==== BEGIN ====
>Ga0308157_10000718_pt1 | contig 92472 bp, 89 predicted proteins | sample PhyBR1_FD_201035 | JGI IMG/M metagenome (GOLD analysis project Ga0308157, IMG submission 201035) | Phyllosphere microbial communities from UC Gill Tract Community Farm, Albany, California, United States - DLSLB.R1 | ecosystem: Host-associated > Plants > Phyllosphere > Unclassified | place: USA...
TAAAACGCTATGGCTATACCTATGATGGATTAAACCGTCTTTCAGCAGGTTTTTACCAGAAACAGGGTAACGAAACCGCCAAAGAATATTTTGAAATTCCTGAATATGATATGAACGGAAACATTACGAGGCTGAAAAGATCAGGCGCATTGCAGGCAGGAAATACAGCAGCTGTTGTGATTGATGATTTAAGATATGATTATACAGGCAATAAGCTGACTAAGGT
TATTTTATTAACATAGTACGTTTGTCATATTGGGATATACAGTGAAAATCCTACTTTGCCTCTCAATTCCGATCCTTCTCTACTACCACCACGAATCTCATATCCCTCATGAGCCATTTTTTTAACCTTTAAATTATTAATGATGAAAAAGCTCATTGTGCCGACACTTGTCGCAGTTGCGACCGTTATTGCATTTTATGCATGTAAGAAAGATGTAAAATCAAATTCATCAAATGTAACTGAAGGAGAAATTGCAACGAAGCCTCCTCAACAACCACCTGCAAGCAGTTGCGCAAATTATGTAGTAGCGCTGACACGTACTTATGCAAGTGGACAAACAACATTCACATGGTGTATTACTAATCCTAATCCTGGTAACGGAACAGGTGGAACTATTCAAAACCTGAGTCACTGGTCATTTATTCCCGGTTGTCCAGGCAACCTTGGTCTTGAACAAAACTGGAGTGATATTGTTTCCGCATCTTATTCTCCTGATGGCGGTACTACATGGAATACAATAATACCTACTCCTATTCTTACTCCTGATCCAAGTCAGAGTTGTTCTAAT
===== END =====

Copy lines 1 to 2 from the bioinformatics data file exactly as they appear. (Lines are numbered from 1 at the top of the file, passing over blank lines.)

>Ga0308157_10000718_pt1 | contig 92472 bp, 89 predicted proteins | sample PhyBR1_FD_201035 | JGI IMG/M metagenome (GOLD analysis project Ga0308157, IMG submission 201035) | Phyllosphere microbial communities from UC Gill Tract Community Farm, Albany, California, United States - DLSLB.R1 | ecosystem: Host-associated > Plants > Phyllosphere > Unclassified | place: USA...
TAAAACGCTATGGCTATACCTATGATGGATTAAACCGTCTTTCAGCAGGTTTTTACCAGAAACAGGGTAACGAAACCGCCAAAGAATATTTTGAAATTCCTGAATATGATATGAACGGAAACATTACGAGGCTGAAAAGATCAGGCGCATTGCAGGCAGGAAATACAGCAGCTGTTGTGATTGATGATTTAAGATATGATTATACAGGCAATAAGCTGACTAAGGT